Which places spent most per student on education?
While Washington, D.C., tops per-student spending at $18,667, Utah is at the bottom with $6,064.
June 21st, 2012
06:15 PM ET

Which places spent most per student on education?

By Jamie Gumbrecht, CNN

(CNN) - Public school systems spent an average of $10,615 per student in the 2010 fiscal year, an increase of 1.1% from the previous year, according to  Public Education Finances: 2010, a U.S. Census Bureau report released today.

Washington, D.C., schools topped per-pupil spending at $18,667; Utah was lowest, at $6,064. Public schools systems spent $602.6 billion in 2010, a 0.4% decrease since 2009 - the first time the spending level has gone down since the Census Bureau began to keep track.

Although the amount spent per student has steadily crept up in recent decades, it can vary widely based on cost of living and operating. Of the 50 largest school systems, New York City School District spent the most per student in 2010 at $19,597.

Make no mistake: Spending a lot of money doesn't mean a kid is getting a good education, and spending less doesn't mean it's bad. Per-pupil spending comes up often because it's among the few easy-to-compare measurements  that crosses school, district and state lines, said Matthew Chingos, a researcher with Brookings Institution's Brown Center on Education Policy.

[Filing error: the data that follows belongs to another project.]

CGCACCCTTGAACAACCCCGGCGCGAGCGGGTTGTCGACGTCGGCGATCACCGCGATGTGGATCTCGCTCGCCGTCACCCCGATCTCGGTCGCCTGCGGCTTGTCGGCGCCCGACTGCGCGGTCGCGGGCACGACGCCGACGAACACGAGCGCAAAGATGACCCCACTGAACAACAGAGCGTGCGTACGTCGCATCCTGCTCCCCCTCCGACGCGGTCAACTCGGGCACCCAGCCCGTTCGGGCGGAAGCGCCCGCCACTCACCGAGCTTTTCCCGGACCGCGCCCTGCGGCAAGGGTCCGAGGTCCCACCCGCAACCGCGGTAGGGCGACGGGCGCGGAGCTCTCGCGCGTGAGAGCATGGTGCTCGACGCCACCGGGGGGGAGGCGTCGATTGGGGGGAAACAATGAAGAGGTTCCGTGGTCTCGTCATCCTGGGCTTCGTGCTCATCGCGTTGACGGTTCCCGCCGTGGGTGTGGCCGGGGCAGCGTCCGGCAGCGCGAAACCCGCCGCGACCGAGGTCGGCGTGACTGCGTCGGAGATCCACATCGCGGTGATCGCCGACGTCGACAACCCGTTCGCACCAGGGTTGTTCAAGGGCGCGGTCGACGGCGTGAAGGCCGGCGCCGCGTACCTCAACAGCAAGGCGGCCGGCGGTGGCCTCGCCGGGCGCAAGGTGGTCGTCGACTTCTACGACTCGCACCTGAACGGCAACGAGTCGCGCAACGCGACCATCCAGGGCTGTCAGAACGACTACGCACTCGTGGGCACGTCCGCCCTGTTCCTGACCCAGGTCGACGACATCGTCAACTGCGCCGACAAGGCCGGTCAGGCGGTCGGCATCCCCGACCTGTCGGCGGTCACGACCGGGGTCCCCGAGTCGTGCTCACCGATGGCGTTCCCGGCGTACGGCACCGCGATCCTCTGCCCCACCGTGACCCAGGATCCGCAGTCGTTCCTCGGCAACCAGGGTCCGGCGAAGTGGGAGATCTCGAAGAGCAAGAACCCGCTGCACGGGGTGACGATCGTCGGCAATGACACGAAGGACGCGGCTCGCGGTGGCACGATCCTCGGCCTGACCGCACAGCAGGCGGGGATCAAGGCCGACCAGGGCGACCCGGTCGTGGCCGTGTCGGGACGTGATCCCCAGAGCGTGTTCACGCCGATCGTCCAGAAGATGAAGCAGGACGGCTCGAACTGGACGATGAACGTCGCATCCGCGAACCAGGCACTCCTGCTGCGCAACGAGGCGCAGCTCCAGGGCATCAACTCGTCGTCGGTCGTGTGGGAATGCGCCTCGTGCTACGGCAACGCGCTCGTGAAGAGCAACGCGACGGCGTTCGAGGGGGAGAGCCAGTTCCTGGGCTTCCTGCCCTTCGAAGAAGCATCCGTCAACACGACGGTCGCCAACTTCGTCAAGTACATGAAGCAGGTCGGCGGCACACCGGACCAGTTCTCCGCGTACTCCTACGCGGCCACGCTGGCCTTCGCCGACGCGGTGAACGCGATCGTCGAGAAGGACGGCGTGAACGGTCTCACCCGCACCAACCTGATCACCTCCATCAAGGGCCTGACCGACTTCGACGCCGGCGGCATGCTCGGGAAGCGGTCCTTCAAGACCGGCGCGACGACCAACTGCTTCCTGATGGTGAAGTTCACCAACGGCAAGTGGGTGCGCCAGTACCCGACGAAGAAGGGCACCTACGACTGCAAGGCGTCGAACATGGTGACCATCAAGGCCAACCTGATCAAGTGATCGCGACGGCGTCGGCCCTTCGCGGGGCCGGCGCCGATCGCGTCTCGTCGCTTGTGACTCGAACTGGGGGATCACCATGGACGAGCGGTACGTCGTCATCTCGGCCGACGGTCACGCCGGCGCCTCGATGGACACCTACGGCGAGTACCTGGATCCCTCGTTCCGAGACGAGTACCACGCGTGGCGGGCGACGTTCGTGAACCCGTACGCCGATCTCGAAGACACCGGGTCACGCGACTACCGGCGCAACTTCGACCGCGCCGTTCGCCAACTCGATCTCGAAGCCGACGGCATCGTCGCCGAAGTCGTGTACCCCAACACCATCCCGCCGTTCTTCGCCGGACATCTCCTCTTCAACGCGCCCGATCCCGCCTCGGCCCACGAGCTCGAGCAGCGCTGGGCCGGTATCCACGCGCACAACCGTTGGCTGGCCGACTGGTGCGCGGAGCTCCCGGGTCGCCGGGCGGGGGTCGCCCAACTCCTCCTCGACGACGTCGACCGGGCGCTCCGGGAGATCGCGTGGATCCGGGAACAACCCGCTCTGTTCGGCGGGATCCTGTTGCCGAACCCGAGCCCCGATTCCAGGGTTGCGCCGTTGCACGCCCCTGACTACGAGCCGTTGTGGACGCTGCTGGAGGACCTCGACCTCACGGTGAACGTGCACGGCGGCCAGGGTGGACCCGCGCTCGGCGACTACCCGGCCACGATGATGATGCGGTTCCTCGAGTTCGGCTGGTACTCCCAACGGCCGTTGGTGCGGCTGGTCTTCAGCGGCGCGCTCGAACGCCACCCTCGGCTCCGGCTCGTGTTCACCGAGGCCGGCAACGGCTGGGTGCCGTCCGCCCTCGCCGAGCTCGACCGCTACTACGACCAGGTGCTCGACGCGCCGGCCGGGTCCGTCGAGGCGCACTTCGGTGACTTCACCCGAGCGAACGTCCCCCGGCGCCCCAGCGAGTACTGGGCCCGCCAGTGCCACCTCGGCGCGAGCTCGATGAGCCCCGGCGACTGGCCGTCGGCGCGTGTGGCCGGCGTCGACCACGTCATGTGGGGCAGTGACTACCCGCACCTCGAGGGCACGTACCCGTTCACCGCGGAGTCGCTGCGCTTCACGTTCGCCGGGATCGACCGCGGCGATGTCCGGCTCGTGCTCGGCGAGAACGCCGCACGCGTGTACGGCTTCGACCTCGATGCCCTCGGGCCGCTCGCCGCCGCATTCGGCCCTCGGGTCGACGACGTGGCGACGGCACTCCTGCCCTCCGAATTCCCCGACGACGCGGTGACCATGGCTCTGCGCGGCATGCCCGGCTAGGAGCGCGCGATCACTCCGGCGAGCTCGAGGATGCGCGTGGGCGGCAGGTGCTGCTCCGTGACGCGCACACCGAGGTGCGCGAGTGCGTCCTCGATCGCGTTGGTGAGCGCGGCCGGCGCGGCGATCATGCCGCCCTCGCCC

“Per-pupil funding is a pretty terrible measure of quality of education,” Chingos said. “In some case, it matters, but sometimes it’s hard to find evidence it matters.”

No measure is perfect, Chingos said; parents considering where to live would be better off to gauge how much is going into education, and what the outcomes are - per-pupil spending data, info about how well students do on tests, how they’re improving, how many graduate or go to college, for example.

"You should think about productivity – return on taxpayer investment," Chingos said.

What per-pupil funding can do: Make taxpayers understand how much it costs to educate a child in their area. They'll be able to see if it's similar across districts nearby, Chingos said, and seek better answers about how money is spent.

Here are the places that spend the most and least on each student:

Highest per-pupil spending
Washington, D.C. - $18,667
New York - $18,618
New Jersey - $16,841
Alaska - $15,783
Vermont - $15,274
Wyoming - $15,169
Connecticut - $14,906
Massachusetts - $14,350
Maryland - $13,738
Rhode Island - $13,699

Lowest per-pupil spending
Utah - $6,064
Idaho - $7,106
Arizona - $7,848
Oklahoma - $7,896
Tennessee - $8,065
Mississippi - $8,119
North Carolina - $8,409
Nevada - $8,483
Florida –$8,741
Texas - $8,746

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Filed under: Economy • School funding
soundoff (76 Responses)
  1. Truth Hurts

    Teacher Tenure needs to be eradicated ... too many bad teachers making $70 per year while districts are forced to lay off teachers who are better who make $40k per year Talk about a waste of money!!

    June 24, 2012 at 10:31 am |
  2. charlie

    Simple math explains why kids do bad things. "Why to minus Why not." As long as the answer is a positive number, they will do the act. Why not is simply “the probability of getting caught times the consequence.” All we need to do is pass a law that states: as long as there is occurrence of an act more often than what we agree is an acceptable level – the consequence must increase. The problem is not the probability of getting caught, it is the consequence. We have to have the tenacity to increase the consequence until occurrence of the act is infrequent enough that we are satisfied.